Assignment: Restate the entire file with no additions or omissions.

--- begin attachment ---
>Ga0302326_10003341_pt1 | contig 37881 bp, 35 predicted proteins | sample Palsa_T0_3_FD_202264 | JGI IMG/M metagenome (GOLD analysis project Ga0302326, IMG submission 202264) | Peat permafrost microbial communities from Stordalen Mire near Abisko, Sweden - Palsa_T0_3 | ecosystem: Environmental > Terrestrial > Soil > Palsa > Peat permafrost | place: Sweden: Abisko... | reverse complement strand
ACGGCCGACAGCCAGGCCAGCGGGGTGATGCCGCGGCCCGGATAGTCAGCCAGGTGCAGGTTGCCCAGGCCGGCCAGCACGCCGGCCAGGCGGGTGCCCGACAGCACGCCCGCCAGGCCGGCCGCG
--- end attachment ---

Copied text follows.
>Ga0302326_10003341_pt1 | contig 37881 bp, 35 predicted proteins | sample Palsa_T0_3_FD_202264 | JGI IMG/M metagenome (GOLD analysis project Ga0302326, IMG submission 202264) | Peat permafrost microbial communities from Stordalen Mire near Abisko, Sweden - Palsa_T0_3 | ecosystem: Environmental > Terrestrial > Soil > Palsa > Peat permafrost | place: Sweden: Abisko... | reverse complement strand
ACGGCCGACAGCCAGGCCAGCGGGGTGATGCCGCGGCCCGGATAGTCAGCCAGGTGCAGGTTGCCCAGGCCGGCCAGCACGCCGGCCAGGCGGGTGCCCGACAGCACGCCCGCCAGGCCGGCCGCG